What We've Found
questionnaires can reach a large, broader-based audience, an audience that might
not otherwise pay attention. Of the newspaper questionnaires we have seen, the
ones that are most effective ask only a few, specific questions and present
clear, concise information about a project or resource. Keep in mind the overall
objectives: to reach people with information about your project and to let them
know you care what they think.
Just the Facts
Newspaper questionnaires are unscientific opinion polls. Still, they can
raise awareness about a project or resource and give people a chance to have
input into a process they might not have otherwise.
The questionnaire can be used to gather people’s opinions about the most
significant cultural, natural, and scenic resources in their community; about
community issues; or about the level of interest for the highway project.
Responses can help form the basis for designing a more detailed professional survey
A questionnaire can also have as one of its main purposes to gather names
and addresses of people interested in serving on a Citizens
or to be included on a mailing
list. Open-ended questions can be used to get quotes to be used in other
It is important to remember that the questionnaire is reaching only a
self-selected audience of subscribers, not a random one. Consider publishing the
questionnaire in other groups’ newsletters or creating a poster that has a
pocket for questionnaires to reach more people who may not read the
How To Do It
Determine the purpose
Why is the questionnaire being done? What
information is desired? What message needs to be conveyed? The more specific the
purpose, the better structure for writing questions and the text that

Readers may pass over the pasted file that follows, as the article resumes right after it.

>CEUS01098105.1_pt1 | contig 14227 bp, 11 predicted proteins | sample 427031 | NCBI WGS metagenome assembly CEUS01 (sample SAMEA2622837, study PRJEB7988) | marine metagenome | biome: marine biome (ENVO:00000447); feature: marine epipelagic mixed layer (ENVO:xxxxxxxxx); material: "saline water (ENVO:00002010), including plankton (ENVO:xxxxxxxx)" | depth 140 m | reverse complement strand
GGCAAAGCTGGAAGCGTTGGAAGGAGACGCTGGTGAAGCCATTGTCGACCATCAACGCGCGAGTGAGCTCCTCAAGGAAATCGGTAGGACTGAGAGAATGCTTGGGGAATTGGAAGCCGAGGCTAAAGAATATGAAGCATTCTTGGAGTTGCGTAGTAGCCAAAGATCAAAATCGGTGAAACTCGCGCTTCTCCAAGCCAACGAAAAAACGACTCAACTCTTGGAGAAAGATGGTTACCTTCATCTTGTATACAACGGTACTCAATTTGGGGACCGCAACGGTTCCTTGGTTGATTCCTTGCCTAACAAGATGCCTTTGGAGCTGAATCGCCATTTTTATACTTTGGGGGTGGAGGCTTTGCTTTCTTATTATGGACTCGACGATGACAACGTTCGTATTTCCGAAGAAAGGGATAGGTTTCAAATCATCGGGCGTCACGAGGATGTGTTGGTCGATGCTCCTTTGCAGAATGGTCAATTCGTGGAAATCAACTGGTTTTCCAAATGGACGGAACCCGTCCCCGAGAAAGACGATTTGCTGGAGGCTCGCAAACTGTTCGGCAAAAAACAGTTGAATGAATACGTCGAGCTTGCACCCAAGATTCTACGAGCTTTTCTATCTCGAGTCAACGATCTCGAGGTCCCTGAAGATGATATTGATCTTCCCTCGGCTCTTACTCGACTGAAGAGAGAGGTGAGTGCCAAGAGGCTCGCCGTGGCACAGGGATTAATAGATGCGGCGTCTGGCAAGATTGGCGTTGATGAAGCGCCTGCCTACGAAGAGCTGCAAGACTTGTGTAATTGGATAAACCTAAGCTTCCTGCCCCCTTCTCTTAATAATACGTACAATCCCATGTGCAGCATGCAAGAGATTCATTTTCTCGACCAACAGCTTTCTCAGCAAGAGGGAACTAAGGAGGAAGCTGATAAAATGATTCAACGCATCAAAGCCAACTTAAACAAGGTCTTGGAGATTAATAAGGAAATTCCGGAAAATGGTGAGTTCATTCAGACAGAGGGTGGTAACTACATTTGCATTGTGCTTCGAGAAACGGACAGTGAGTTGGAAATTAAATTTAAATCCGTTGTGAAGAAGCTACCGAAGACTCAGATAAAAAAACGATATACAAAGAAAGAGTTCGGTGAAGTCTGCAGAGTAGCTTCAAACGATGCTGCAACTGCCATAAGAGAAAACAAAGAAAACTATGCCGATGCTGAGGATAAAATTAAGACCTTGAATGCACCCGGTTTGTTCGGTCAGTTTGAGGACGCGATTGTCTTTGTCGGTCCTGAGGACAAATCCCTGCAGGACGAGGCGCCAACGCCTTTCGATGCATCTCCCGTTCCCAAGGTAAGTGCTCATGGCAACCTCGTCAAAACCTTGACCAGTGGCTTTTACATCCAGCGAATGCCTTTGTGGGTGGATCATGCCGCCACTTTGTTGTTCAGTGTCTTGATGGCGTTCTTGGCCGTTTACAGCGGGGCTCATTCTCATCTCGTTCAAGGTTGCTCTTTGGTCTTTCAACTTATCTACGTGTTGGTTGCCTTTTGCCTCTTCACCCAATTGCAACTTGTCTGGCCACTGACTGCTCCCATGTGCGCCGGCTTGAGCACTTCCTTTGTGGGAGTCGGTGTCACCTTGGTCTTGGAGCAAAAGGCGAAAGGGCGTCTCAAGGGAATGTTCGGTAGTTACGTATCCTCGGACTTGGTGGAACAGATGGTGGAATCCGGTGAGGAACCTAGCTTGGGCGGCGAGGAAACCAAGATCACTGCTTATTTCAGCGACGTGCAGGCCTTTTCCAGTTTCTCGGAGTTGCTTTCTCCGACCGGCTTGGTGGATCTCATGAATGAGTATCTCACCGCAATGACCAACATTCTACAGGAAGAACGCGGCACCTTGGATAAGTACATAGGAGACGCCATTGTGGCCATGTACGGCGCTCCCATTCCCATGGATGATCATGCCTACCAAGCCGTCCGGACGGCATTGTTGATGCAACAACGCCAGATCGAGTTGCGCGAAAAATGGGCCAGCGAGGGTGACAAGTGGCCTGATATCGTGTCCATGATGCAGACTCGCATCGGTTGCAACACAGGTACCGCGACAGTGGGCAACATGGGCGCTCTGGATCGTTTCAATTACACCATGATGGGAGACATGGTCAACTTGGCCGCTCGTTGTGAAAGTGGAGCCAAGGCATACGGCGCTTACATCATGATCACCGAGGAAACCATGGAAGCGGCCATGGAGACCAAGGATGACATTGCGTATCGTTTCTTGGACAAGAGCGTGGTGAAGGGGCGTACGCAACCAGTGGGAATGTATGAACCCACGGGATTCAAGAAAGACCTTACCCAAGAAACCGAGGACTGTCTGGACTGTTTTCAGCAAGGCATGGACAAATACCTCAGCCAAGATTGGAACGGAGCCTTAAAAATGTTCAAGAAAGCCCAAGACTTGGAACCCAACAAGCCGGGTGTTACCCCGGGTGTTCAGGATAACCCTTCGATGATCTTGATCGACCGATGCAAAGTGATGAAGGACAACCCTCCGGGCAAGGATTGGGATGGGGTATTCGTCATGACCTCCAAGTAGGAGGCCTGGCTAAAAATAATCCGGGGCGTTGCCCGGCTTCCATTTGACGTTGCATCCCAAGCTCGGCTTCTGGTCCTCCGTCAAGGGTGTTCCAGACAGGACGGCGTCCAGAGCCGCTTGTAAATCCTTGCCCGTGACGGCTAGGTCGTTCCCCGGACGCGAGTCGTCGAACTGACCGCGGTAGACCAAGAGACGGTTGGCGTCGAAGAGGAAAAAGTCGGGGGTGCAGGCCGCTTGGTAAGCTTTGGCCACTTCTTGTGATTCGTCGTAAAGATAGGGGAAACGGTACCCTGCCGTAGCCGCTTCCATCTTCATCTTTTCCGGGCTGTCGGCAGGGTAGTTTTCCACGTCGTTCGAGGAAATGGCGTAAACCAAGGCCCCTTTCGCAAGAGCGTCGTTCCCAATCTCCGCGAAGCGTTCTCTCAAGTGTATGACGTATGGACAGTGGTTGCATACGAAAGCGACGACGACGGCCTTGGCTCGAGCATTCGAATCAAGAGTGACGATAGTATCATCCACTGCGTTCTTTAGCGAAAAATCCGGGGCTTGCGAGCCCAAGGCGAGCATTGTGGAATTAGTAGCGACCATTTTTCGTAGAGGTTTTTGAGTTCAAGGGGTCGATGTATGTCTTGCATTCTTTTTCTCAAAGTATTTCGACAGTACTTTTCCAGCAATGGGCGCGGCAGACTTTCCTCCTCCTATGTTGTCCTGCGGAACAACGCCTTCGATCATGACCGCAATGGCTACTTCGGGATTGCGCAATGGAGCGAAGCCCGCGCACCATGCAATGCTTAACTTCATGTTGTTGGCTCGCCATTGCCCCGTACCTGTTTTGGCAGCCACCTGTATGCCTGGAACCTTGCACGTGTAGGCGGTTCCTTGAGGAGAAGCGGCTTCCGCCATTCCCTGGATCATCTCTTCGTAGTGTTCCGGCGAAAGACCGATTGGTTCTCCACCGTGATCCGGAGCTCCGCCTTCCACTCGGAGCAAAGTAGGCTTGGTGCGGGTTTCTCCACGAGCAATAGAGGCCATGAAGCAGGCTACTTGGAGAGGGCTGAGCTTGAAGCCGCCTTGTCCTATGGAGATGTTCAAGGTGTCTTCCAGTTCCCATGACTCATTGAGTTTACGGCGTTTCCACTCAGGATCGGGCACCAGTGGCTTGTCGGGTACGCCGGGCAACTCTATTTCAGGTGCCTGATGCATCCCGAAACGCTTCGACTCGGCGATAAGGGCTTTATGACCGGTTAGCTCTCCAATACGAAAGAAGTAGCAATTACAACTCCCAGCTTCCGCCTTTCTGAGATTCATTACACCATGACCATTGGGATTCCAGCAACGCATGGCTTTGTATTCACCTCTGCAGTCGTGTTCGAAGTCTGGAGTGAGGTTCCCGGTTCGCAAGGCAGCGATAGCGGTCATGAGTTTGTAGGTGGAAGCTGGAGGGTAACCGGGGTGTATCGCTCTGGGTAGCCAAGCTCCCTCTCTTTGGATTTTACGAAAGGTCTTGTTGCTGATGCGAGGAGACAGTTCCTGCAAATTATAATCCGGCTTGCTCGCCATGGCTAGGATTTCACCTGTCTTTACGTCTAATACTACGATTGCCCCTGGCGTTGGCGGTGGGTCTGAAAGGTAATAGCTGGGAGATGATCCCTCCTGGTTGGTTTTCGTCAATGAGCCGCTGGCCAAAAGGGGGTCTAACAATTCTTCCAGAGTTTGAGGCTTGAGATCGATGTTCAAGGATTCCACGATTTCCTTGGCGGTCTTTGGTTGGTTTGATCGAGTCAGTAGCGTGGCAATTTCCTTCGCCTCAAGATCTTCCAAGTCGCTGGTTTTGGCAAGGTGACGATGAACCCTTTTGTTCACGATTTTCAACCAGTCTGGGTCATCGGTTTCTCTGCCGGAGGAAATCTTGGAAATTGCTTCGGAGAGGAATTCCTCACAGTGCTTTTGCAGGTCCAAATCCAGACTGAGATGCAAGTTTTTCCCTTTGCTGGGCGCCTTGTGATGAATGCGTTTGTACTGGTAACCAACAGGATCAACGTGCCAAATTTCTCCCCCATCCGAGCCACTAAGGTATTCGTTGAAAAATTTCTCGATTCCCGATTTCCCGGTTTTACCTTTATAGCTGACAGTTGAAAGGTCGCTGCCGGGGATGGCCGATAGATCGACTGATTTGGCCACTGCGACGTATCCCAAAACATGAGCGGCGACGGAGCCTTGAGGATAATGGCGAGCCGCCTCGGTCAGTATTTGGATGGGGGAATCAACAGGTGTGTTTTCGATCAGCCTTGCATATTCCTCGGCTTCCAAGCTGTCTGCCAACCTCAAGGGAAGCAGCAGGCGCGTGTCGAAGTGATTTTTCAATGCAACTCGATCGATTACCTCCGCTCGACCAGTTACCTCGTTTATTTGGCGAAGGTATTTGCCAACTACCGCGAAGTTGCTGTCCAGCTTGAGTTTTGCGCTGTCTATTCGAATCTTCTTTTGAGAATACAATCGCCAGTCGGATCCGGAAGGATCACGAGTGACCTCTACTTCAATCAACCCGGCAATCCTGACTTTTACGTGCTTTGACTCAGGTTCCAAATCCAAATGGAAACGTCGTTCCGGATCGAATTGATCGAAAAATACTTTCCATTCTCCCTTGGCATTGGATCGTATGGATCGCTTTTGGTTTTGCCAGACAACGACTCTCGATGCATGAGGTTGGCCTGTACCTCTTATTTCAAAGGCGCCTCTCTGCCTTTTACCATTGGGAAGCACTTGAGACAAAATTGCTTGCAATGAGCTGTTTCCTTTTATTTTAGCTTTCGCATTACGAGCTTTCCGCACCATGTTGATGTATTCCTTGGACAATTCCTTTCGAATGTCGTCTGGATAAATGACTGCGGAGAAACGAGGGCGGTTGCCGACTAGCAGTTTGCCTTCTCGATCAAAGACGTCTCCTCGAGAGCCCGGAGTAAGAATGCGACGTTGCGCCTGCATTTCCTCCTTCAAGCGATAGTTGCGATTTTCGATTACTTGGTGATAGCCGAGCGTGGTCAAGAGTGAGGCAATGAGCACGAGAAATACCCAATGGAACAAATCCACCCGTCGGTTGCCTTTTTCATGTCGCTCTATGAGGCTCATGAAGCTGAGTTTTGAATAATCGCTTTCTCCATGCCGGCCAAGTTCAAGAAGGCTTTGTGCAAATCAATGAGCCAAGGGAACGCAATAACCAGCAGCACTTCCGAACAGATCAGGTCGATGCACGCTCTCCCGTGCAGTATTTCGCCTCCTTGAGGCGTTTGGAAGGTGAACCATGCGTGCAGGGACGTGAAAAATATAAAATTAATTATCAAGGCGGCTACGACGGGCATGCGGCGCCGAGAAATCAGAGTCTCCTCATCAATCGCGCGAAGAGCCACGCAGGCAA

accompanies them. This is the time to also decide exactly how the information
will be used, who will compile it, and to start contacting newspaper publishers
or newsletter editors about publishing it.2. Design it
Designing good survey questions is not easy! Keeping in mind the purpose
and that there should be only a few questions. Multiple-choice questions are
easier to compile and less intimidating for respondents. Do allow for one
open-ended question or a place for people to write their own comments.
Write a paragraph or two that states very clearly who is asking the
questions and why, how the information will be used, and how the results will be
published or where the results can be obtained. Then show the draft to others
who have not worked on it. Ask their opinions about the clarity of both the
questions and the background information. Verify that the answers are going to
meet the purpose: a question whose answer is of no use is a waste of everybody’s
time. Revise as necessary.
There should also be clear instructions on how to submit the survey and a
deadline. Include a contact name and phone number for people who have questions
or want more information. Give return options including the address for mailing
the completed questionnaire, a fax number, or even an email
3. Use the results
As the responses come
in, start counting. Type answers to open-ended questions and general comments
submitted; these comments can become possible testimonials for use in brochures,
pamphlets, etc. Enter names and addresses into a mailing
list database if that information is included. Write a report, publish a
pamphlet, post results on a website or whatever
method was decided upon before the survey began. Be sure to also issue a press release
summarizing the results to let people know they were heard.
An inclusion in a
regularly produced publication that both asks for information from readers and
gives information to readers.
Use It If...
- You want some quick feedback and want to attract people to your project or
- You have a good community weekly newspaper with which you want to establish
an ongoing relationship.
- You have the financial resources to pay for advertising space. Then design
the questionnaire as a full- or half-page advertisement.
- You want scientific data that statistically reflects the opinions of an
entire community. Consider undertaking a formal survey instead.
- There is no local newspaper that targets the area under question. If the
distribution is too wide, there may be questionable results because people are
not familiar with the area or resource and/or you will have a small return as
people do not see how it affects them.
Timing is Everything
newspaper questionnaire in the beginning of a project to get information or in
the middle of a project to gauge reactions to proposals.